Sunday, May 15, 2022

Banned Book Clubs

I am writing this just before we are heading to Miami for the university graduation of a grandson. I have had this fantasy of Governor DeSantis greeting us at the airport and at first, I thought I would spit in his face for his autocratic rule. Then I thought that may not be the most diplomatic thing to do!

Why not thank him for his banning books in his state’s schools. Why, you might ask. Simple answer: if you have ever had or interacted with children you know that there is no better way to motivate a child to do something than telling them not to.

I am sure you have read the HEADLINES:

The New York Times:
Book Ban Efforts Spread Across the U.S.

The Wall Street Journal:
More Than 1,000 Books Banned from Schools Since July 2021, Study Finds

Newsweek Magazine: 
Recent Surge in Banned Books Targets Titles, With Focus on Race, Sexuality

From the Miami Herald:
Banning Books in America is a Sorry Vote for Ignorance

Credit: The Sydney Morning Herald

I could go on and on. Thank goodness it has made so many headlines. People say to me that is not as extreme as burning books. True, but all the books could not be burned: a few always survived. There are so many issues regarding autocratic censorship but at this point, the backlash has resulted in ameliorations of the problem.

Did you know there has been a Banned Books Week since 1982? In 2022 the dates of the event will be September 18-24. By focusing on efforts across the country to remove or restrict access to books, Banned Books Week draws national attention to the harms of censorship.

Banned Book Clubs are nothing new, they have just had impetus from recent actions of state governments and parents who want to decide what students and the general population should read and learn. If you think about it there are so many people who want to tell you what is good and bad for you. But I won’t go down that rabbit hole.

Bookstores have started Banned Book Clubs. You might think that banned book clubs in bookstores have commercial motives but do not believe it. If you start a book store it is not to make a fortune but because you enjoy books and think it is an important contribution to the community and society in general. King's Books in Tacoma, Washington started a Banned Book Club a decade ago that has been meeting monthly ever since. Needless to say, it has garnered a lot more interest lately.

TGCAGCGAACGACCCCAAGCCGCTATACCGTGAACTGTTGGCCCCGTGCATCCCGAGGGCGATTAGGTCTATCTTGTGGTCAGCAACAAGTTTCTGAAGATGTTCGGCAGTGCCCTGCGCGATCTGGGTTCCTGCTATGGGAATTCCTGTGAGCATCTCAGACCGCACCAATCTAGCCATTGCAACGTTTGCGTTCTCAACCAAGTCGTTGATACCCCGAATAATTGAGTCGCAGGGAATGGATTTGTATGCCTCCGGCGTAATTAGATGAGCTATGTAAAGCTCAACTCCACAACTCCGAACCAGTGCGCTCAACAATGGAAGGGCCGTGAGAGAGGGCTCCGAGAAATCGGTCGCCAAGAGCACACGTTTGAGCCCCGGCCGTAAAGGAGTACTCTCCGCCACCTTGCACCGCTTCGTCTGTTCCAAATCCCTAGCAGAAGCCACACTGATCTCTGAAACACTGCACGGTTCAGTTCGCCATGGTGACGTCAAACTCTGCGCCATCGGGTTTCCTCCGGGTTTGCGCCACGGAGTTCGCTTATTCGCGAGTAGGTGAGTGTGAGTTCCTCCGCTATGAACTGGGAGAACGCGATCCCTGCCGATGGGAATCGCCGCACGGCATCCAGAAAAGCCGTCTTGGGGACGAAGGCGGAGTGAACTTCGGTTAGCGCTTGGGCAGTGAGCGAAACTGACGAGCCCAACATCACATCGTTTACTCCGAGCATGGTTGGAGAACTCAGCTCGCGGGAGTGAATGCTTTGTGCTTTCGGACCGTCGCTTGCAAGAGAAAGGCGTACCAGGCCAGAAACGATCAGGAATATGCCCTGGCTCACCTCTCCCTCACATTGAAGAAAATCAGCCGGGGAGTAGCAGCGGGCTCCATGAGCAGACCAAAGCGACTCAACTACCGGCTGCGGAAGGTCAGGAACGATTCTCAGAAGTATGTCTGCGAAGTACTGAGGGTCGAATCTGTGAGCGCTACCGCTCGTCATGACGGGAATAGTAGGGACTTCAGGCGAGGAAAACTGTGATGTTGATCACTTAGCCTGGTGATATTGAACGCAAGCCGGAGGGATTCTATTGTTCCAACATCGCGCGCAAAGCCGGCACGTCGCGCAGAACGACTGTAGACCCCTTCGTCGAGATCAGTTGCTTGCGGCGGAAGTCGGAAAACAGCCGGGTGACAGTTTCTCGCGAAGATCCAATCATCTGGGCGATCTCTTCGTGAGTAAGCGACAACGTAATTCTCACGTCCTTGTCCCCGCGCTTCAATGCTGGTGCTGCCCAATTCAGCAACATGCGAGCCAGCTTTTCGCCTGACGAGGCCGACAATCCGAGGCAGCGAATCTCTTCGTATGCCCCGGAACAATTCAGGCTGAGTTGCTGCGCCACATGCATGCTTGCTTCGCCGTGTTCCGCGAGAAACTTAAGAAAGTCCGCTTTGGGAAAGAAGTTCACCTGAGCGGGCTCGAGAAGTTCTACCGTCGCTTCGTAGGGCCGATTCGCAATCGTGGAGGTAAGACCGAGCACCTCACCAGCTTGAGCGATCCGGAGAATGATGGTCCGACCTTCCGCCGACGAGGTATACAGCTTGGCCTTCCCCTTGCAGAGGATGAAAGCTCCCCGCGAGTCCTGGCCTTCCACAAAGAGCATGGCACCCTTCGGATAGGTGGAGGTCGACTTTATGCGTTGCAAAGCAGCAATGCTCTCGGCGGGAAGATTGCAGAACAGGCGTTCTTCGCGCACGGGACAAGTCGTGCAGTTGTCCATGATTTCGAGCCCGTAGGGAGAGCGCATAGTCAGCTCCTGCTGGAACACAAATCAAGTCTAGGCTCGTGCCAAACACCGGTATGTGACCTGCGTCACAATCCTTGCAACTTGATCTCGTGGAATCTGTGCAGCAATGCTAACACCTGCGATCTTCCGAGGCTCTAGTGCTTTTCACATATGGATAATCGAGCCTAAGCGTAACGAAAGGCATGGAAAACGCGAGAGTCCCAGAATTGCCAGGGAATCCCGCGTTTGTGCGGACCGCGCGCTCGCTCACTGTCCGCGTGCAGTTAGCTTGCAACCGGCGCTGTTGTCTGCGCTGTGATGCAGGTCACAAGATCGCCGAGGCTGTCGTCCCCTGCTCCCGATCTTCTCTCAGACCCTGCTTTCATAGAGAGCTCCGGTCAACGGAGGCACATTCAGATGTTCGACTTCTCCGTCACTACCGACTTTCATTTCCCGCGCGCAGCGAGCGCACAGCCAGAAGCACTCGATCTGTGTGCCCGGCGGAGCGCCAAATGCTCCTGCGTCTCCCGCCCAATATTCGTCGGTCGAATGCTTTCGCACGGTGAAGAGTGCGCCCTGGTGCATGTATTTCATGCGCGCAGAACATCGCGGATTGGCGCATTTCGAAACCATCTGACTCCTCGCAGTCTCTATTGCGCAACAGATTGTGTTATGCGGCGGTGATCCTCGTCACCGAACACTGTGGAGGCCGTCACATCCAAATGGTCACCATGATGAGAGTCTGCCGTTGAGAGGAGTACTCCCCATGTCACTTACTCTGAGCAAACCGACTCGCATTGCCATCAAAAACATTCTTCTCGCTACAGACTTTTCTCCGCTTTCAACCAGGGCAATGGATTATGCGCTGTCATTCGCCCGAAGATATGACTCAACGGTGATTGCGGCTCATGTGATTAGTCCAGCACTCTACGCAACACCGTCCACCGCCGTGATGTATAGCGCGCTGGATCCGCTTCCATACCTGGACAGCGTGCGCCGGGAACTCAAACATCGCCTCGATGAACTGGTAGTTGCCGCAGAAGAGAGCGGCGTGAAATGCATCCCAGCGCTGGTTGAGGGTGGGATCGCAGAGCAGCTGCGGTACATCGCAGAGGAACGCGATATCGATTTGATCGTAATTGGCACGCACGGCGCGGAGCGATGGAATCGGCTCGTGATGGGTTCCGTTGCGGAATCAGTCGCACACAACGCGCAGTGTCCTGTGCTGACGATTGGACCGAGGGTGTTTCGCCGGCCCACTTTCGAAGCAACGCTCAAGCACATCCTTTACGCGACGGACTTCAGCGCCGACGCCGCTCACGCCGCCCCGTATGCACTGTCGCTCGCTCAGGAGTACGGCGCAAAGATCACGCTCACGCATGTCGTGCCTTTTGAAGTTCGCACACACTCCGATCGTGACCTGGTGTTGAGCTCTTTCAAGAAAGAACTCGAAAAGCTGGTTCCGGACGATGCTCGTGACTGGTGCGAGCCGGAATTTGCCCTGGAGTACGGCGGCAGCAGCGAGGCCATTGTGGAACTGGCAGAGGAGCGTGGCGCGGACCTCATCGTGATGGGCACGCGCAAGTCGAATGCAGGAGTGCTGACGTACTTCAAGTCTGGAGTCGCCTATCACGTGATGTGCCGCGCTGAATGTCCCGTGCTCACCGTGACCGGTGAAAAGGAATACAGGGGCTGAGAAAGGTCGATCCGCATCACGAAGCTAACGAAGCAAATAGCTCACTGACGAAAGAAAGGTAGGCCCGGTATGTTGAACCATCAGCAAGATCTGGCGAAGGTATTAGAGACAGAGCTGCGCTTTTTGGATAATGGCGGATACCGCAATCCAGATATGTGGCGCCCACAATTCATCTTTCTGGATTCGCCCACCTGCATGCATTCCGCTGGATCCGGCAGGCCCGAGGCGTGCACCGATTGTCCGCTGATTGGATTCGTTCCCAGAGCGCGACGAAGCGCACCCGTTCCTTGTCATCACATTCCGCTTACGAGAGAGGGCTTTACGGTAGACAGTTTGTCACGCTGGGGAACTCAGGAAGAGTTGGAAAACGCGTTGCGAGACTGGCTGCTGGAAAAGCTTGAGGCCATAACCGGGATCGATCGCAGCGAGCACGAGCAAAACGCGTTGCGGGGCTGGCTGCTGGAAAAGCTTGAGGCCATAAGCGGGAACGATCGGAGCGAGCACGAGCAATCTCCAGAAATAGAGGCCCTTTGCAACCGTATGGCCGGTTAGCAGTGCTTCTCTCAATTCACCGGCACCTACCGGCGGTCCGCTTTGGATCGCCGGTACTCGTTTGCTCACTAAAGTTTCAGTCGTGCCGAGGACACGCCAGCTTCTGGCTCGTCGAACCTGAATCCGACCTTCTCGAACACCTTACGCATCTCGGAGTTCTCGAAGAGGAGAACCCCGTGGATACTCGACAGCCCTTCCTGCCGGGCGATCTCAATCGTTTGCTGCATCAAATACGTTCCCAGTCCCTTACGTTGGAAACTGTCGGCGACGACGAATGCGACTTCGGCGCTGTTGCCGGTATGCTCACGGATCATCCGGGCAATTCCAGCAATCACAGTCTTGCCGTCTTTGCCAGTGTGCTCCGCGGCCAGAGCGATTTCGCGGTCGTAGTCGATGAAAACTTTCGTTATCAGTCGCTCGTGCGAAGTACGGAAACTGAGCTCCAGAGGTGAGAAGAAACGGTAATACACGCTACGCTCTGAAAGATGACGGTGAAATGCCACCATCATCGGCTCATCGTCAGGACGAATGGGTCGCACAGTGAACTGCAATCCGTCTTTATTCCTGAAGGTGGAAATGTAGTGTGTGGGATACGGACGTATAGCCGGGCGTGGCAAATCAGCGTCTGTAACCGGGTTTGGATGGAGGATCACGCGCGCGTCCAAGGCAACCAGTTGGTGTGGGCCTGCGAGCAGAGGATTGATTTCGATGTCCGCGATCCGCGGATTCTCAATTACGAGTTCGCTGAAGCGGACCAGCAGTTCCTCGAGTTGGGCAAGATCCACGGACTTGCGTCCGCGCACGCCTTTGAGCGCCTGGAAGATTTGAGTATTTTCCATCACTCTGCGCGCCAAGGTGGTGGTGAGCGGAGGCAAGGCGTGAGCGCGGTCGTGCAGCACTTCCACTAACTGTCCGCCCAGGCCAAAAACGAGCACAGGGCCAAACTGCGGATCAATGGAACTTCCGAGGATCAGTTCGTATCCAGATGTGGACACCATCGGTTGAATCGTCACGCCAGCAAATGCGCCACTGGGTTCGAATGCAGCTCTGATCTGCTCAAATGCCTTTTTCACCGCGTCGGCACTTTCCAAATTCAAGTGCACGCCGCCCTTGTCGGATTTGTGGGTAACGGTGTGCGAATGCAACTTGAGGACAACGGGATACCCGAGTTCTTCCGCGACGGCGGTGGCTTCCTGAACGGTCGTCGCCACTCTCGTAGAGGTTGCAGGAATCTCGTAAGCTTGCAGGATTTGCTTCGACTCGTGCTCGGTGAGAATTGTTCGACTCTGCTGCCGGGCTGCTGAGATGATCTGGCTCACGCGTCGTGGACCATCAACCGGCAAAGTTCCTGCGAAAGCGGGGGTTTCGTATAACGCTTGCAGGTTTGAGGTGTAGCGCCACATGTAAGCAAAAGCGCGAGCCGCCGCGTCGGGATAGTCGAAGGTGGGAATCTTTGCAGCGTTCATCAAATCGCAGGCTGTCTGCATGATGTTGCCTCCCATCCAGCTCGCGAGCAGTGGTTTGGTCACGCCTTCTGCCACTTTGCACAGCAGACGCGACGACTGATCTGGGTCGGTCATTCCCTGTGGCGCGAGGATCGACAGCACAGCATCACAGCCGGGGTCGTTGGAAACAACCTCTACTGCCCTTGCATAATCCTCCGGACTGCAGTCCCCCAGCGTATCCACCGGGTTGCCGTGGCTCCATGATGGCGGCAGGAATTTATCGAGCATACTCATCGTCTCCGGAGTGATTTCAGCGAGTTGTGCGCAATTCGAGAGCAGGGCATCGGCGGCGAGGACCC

It is not just bookstores that have Banned Book Clubs. The American Library Association keeps lists of challenged and banned books in order to inform the public about censorship efforts that affect libraries and schools. In 2021 there were 729 books on their list which a person or a group was trying to suppress and eliminate from public libraries. I am sure that list has grown since then and governments are one step away from that mostly addressing l libraries in schools.

Happily, individual libraries and librarians are at the forefront of keeping freedom to read what you wish alive and encouraging young people to learn history and societies priorities through reading. The Brooklyn Public Library is offering free digital library cards to young people ages 13 to 21 across in the U.S.

To my delight I now know that teens themselves are starting these clubs, not just to read the banned books but most importantly to discuss them. What better way to learn than by hearing what others think about what has been read? In-school clubs, however, need to be run by the students themselves without teacher involvement as teachers could be in danger of losing their jobs or worse. If you think I am exaggerating Governor Glenn Youngkin has set up a tip line for people in Virginia to report educators who are teaching critical race theory.

An encouraging example of a youngster taking things into her own hands is the story of a 14-year-old 8th grader, Joslyn Diffenbaugh. Learning about the efforts in Texas to remove some books from school libraries. She got together with her local bookstore the Firefly Bookstore in Kutztown, Pennsylvania and started their Banned Book Club which now meets every other week to discuss books that have been contested.

Progress depends on young people being curious and reading opens the world to them.

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